“THE BAOBABS’ TANGLED BRANCHES TOWER ABOVE THE REST OF THE FOREST.”
In order to drive to the baobab forest in our 4x4 and arrive at the same time as the runners, we have to leave at 4am. Which makes me appreciate what moving the location of the camp every day entails. There are 13 4x4 vehicles and two trucks, used to transport water tanks, runners’ backpacks, cooking equipment, and 100 tents, each weighing 25kg. A staff of 70 includes cooks, route markers, doctors and physiotherapists.
The baobabs’ tangled branches tower above the rest of the forest. Christiaan usually stops to take photographs; but today, on the longest stage of the race, he is being pushed by the Malagasy athletes, a pack of whom are leading the race at a blistering pace.
The eventual winner, Malagasy runner Hajanirina, has the raw talent of an elite athlete; but it doesn’t mean much outside of today, because he has neither the resources nor the support he needs to realise that potential. Sonja hopes foreign participants like Christiaan and Landie will share some of the useful knowledge about running and nutrition that they have privileged access to in the Western world.
The race has also partnered with the Madagascar Paralympic Committee (MPC) and the Malagasy Athletics Federation ( MAF), to sponsor entries for promising young athletes. Both Revelinot and Zephirin belong to Handisport, a movement founded 24 years ago by the race’s cofounder, Patrice Raoull.
The long- term goal is to find sponsors to finance local athletes’ participation at international events. But next year Sonja faces a tough task: in order to sustain the race, she will need to attract 30 paying guests – this year, there are only eight.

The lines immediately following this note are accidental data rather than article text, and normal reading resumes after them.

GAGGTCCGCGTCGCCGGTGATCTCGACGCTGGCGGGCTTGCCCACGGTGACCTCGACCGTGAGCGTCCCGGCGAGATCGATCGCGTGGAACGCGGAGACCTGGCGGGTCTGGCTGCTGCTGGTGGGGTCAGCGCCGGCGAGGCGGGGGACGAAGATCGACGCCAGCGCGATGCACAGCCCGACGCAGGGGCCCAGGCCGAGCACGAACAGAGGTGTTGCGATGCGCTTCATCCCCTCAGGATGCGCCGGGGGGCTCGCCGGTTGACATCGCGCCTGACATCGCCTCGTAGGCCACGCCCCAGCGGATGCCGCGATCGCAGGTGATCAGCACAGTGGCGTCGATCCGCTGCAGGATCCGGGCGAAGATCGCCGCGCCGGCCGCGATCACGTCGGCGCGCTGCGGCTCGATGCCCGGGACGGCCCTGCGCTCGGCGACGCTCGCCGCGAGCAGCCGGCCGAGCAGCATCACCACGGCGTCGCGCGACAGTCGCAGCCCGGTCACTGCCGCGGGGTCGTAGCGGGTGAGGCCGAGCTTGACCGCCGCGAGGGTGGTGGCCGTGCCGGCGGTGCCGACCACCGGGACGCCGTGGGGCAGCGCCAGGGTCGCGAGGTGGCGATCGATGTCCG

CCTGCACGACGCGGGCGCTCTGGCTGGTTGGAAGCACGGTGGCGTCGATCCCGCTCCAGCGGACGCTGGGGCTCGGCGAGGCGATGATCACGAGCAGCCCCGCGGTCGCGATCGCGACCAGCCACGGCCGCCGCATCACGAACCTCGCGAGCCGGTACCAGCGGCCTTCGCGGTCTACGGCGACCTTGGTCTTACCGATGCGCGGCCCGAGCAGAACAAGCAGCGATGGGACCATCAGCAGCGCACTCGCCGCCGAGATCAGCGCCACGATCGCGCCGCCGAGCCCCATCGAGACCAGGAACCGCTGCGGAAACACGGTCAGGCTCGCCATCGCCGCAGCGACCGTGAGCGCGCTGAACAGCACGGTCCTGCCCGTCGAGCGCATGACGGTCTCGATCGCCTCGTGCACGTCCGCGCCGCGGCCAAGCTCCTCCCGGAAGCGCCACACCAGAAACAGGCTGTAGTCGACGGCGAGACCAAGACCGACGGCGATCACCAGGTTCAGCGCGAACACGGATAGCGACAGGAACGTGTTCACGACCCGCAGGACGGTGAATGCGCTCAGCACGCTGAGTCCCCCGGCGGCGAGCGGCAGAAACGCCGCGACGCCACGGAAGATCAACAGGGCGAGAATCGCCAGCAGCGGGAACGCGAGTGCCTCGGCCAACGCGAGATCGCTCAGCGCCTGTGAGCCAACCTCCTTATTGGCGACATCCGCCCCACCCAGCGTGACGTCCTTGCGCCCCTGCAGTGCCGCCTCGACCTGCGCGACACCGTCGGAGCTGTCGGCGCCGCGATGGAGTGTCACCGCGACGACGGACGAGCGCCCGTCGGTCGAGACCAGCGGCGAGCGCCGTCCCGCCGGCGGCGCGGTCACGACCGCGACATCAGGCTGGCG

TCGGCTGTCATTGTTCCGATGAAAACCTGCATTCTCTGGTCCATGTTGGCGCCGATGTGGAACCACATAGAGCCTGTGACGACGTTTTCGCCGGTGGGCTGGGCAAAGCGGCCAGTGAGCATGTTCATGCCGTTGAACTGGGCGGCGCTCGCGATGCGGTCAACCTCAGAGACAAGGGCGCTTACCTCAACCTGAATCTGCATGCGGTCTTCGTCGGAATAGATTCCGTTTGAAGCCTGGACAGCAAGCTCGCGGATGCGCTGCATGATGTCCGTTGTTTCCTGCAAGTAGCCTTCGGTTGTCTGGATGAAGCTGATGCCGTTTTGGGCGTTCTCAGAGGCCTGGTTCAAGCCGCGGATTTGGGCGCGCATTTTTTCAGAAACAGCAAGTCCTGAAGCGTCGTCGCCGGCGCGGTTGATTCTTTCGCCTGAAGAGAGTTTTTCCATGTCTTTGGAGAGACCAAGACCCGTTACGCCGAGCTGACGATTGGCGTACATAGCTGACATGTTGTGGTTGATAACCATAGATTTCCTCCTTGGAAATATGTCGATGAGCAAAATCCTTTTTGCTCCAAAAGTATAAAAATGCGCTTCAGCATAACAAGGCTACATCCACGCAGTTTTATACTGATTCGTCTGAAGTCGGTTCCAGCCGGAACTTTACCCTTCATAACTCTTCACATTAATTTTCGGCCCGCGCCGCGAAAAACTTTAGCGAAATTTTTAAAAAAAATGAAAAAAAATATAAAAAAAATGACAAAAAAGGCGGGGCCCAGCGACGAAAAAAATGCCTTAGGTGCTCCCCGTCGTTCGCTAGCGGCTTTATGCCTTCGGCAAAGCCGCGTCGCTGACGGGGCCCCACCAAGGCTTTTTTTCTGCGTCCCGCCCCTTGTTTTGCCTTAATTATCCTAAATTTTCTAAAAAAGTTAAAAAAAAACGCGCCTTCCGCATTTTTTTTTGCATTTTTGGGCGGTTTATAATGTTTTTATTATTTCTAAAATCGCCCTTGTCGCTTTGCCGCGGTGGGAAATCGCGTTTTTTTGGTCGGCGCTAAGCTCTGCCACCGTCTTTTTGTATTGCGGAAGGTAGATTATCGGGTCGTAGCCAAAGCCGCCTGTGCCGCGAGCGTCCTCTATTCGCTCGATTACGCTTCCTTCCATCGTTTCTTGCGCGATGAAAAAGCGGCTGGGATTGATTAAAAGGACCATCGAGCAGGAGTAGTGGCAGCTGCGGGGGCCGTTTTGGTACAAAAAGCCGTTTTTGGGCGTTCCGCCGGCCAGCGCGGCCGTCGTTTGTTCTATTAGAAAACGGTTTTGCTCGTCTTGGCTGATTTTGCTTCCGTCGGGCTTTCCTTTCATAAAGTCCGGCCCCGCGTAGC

The camp on Ampondrafeta beach is a slice of paradise. Our tents are erected at the edge of a deserted stretch of blinding-white sand, flanked on either side by a tropical-warm sea and a row of evergreen trees. Faded wooden fishing boats are moored on the shore. I walk right to the end of the beach alone, and take an outdoor shower facing the sea.
Dan tells me his fondest memory will be that he got lost with some Malagasy athletes today, because some of the route markers had fallen down. “I came to a fork in the road. On the left there were two route markings, but on the right there was only one. Naturally, I ran left; but after about 400m I saw no more markings and decided to head back. Then I met four local runners who advised me to turn around again. ‘Yes!’ one said in clear English, motioning left.
“One of the others was arguing with the guy I think, but he was having none of it. So we climbed fences and ran through rice paddies. Finally, we asked the villagers for directions. But they did all the talking!”